A little bit of algebra explains this 'magic'. Ask a friend to pick 3 consecutive numbers and to tell you a multiple of 3. Then ask them to add the four numbers and multiply by 67, and to tell you. . . .
Spotting patterns can be an important first step - explaining why it is appropriate to generalise is the next step, and often the most interesting and important.
When number pyramids have a sequence on the bottom layer, some interesting patterns emerge...
Semicircles are drawn on the sides of a rectangle ABCD. A circle passing through points ABCD carves out four crescent-shaped regions. Prove that the sum of the areas of the four crescents is equal to. . . .
You can work out the number someone else is thinking of as follows. Ask a friend to think of any natural number less than 100. Then ask them to tell you the remainders when this number is divided by. . . .
In how many ways can you arrange three dice side by side on a
surface so that the sum of the numbers on each of the four faces
(top, bottom, front and back) is equal?
Pick the number of times a week that you eat chocolate. This number must be more than one but less than ten.
Multiply this number by 2. Add 5 (for Sunday). Multiply by 50... Can you explain why it. . . .
Arrange the numbers 1 to 16 into a 4 by 4 array. Choose a number.
Cross out the numbers on the same row and column. Repeat this
process. Add up you four numbers. Why do they always add up to 34?
Euler discussed whether or not it was possible to stroll around Koenigsberg crossing each of its seven bridges exactly once. Experiment with different numbers of islands and bridges.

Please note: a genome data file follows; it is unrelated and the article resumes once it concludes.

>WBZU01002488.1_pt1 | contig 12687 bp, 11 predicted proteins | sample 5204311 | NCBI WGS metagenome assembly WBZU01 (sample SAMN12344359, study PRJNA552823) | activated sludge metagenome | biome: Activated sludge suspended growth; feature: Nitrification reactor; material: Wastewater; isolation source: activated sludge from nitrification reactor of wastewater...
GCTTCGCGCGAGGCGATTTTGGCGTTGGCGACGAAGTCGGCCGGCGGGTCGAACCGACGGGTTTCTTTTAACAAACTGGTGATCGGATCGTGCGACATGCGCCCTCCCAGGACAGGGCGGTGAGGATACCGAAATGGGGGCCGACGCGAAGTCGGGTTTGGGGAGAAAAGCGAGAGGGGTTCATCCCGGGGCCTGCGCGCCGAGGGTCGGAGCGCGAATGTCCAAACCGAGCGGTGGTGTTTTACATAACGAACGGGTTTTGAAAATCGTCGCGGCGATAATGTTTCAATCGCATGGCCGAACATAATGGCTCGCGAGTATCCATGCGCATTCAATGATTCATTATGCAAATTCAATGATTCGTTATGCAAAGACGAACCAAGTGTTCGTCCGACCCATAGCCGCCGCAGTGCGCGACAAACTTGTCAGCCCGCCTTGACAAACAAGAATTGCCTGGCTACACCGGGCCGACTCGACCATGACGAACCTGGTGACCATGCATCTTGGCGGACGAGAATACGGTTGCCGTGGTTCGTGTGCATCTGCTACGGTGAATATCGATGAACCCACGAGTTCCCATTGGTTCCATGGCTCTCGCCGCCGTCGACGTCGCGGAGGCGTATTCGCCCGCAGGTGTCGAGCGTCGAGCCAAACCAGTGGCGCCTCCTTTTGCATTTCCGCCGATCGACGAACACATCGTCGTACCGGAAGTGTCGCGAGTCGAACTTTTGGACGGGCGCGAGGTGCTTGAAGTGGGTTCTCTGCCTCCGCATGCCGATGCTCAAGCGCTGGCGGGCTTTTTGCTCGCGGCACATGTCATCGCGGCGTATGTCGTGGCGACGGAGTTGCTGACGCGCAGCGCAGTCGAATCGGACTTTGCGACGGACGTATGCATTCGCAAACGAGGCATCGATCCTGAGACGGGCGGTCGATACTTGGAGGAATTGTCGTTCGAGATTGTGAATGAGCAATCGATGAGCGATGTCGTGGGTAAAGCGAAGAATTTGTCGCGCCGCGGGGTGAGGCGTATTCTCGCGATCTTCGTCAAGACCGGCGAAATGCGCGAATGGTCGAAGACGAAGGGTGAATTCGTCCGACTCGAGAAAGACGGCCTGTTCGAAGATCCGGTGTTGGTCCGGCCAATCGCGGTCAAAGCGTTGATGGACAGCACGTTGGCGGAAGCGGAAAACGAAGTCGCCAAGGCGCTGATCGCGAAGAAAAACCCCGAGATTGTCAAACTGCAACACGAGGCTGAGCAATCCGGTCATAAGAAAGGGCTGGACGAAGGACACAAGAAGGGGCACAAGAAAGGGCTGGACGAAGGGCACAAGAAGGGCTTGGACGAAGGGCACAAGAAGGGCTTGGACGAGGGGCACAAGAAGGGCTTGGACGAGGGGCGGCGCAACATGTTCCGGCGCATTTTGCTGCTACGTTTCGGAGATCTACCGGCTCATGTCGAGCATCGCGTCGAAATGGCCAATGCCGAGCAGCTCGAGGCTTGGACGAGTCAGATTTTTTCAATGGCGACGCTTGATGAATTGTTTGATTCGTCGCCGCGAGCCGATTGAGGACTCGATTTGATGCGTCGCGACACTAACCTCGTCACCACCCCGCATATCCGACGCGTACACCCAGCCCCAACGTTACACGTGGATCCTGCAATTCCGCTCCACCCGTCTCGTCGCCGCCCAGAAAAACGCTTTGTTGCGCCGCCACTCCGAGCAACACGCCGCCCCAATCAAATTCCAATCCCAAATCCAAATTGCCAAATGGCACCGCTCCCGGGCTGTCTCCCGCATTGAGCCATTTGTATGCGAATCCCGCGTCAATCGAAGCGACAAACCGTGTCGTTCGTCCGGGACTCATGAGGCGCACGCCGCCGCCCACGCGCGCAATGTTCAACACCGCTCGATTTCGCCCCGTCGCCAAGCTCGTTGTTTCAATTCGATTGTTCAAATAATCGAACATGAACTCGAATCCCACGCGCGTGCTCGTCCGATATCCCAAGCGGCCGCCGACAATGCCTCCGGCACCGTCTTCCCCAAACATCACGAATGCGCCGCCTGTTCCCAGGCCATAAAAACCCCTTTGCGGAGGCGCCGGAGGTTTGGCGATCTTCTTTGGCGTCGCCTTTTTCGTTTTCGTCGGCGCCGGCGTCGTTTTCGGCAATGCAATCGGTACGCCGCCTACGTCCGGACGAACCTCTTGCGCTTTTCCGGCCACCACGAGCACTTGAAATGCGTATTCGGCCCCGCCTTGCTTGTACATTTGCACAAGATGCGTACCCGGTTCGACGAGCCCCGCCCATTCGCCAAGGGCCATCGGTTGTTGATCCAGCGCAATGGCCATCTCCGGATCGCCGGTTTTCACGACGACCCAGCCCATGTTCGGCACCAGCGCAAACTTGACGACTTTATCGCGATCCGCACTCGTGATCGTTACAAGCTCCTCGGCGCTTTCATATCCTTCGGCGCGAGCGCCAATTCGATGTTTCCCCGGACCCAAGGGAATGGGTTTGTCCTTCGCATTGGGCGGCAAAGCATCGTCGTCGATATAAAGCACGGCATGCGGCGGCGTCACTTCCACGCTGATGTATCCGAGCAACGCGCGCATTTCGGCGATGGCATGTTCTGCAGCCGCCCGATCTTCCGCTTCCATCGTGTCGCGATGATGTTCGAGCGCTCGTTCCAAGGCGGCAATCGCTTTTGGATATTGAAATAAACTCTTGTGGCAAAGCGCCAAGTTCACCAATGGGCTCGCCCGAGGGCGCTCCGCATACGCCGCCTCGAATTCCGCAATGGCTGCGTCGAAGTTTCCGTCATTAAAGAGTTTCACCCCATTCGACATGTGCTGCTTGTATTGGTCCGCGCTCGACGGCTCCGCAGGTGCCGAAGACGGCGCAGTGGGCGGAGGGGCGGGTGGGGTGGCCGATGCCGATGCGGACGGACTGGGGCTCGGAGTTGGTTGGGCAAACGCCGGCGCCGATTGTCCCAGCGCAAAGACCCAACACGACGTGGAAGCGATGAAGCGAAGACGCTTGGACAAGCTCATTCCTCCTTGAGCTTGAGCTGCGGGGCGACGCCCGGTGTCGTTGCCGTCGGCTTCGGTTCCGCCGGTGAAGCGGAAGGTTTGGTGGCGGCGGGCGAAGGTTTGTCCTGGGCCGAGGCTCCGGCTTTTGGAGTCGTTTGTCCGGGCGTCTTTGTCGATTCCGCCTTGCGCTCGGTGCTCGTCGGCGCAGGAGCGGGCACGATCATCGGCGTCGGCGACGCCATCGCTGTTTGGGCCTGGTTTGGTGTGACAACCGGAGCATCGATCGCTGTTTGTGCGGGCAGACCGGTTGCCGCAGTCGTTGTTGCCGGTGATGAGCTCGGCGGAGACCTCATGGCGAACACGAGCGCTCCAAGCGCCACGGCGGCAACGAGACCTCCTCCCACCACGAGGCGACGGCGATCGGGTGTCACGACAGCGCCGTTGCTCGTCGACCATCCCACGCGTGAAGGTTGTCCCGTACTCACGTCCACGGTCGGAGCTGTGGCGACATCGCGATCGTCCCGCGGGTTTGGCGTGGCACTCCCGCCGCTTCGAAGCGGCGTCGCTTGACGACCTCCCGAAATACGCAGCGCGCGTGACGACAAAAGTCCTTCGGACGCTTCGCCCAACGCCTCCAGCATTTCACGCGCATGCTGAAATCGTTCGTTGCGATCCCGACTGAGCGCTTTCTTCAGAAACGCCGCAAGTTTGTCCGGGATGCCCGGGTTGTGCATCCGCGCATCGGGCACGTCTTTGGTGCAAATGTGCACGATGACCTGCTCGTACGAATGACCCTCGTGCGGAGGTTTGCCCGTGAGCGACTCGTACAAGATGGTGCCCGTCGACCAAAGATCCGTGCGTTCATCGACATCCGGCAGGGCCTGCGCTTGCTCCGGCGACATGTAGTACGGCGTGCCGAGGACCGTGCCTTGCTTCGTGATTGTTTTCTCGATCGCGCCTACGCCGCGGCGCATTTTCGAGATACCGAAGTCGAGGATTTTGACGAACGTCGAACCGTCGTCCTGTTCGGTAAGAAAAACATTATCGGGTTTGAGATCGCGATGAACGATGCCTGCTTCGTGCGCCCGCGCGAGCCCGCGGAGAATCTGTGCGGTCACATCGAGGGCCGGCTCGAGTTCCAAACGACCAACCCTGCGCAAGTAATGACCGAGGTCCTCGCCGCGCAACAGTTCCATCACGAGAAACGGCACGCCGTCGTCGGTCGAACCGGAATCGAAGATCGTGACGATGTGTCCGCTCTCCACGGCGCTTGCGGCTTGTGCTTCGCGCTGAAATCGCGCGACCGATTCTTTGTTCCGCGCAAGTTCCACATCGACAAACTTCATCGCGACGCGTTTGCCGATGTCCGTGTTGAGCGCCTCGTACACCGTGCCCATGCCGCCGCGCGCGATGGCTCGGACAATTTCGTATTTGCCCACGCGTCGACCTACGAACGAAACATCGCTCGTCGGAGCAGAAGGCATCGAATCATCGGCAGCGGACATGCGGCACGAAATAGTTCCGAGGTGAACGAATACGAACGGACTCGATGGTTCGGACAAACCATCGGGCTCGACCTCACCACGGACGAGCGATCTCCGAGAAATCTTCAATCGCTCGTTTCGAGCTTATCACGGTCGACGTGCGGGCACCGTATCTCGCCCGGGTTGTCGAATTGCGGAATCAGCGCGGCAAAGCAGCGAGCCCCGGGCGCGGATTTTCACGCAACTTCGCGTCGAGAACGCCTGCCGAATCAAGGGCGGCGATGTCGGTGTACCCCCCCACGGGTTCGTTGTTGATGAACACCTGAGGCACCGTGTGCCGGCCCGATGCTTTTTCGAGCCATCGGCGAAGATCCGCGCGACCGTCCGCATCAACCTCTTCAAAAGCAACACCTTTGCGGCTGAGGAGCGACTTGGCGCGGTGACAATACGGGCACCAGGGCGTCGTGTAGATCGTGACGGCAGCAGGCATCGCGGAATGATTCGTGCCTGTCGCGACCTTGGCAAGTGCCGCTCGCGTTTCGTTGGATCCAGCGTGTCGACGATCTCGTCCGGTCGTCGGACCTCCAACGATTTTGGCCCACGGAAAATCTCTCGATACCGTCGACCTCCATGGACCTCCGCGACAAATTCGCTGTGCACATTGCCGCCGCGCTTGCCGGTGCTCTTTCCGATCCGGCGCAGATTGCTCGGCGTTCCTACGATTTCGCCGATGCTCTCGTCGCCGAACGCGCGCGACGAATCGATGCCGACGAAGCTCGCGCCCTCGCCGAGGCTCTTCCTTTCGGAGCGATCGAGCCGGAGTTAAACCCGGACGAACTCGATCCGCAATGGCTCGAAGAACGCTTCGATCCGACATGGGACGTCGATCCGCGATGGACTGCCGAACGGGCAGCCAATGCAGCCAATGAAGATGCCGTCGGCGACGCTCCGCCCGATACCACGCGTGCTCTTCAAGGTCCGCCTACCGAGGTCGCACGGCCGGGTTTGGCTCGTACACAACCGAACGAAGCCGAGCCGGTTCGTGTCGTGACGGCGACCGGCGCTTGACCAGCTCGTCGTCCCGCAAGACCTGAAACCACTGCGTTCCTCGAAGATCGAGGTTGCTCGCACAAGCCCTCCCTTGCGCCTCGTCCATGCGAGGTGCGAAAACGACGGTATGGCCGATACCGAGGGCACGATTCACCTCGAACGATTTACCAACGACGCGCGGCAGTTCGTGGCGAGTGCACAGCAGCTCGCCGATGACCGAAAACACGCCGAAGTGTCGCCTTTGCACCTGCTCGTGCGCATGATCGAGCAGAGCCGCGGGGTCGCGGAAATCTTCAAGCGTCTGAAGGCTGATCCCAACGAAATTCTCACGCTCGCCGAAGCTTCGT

There are four children in a family, two girls, Kate and Sally, and
two boys, Tom and Ben. How old are the children?
Can you discover whether this is a fair game?
What are the missing numbers in the pyramids?
You have been given nine weights, one of which is slightly heavier
than the rest. Can you work out which weight is heavier in just two
weighings of the balance?
If you can copy a network without lifting your pen off the paper and without drawing any line twice, then it is traversable.
Decide which of these diagrams are traversable.
Imagine we have four bags containing numbers from a sequence. What numbers can we make now?
Imagine we have four bags containing a large number of 1s, 4s, 7s and 10s. What numbers can we make?
Here are three 'tricks' to amaze your friends. But the really
clever trick is explaining to them why these 'tricks' are maths not
magic. Like all good magicians, you should practice by trying. . . .
Can you use the diagram to prove the AM-GM inequality?
Choose a couple of the sequences. Try to picture how to make the next, and the next, and the next... Can you describe your reasoning?
Write down a three-digit number Change the order of the digits to
get a different number Find the difference between the two three
digit numbers Follow the rest of the instructions then try. . . .
Which hexagons tessellate?
The picture illustrates the sum 1 + 2 + 3 + 4 = (4 x 5)/2. Prove the general formula for the sum of the first n natural numbers and the formula for the sum of the cubes of the first n natural. . . .
Is the mean of the squares of two numbers greater than, or less
than, the square of their means?
Can you see how this picture illustrates the formula for the sum of
the first six cube numbers?
Use the numbers in the box below to make the base of a top-heavy
pyramid whose top number is 200.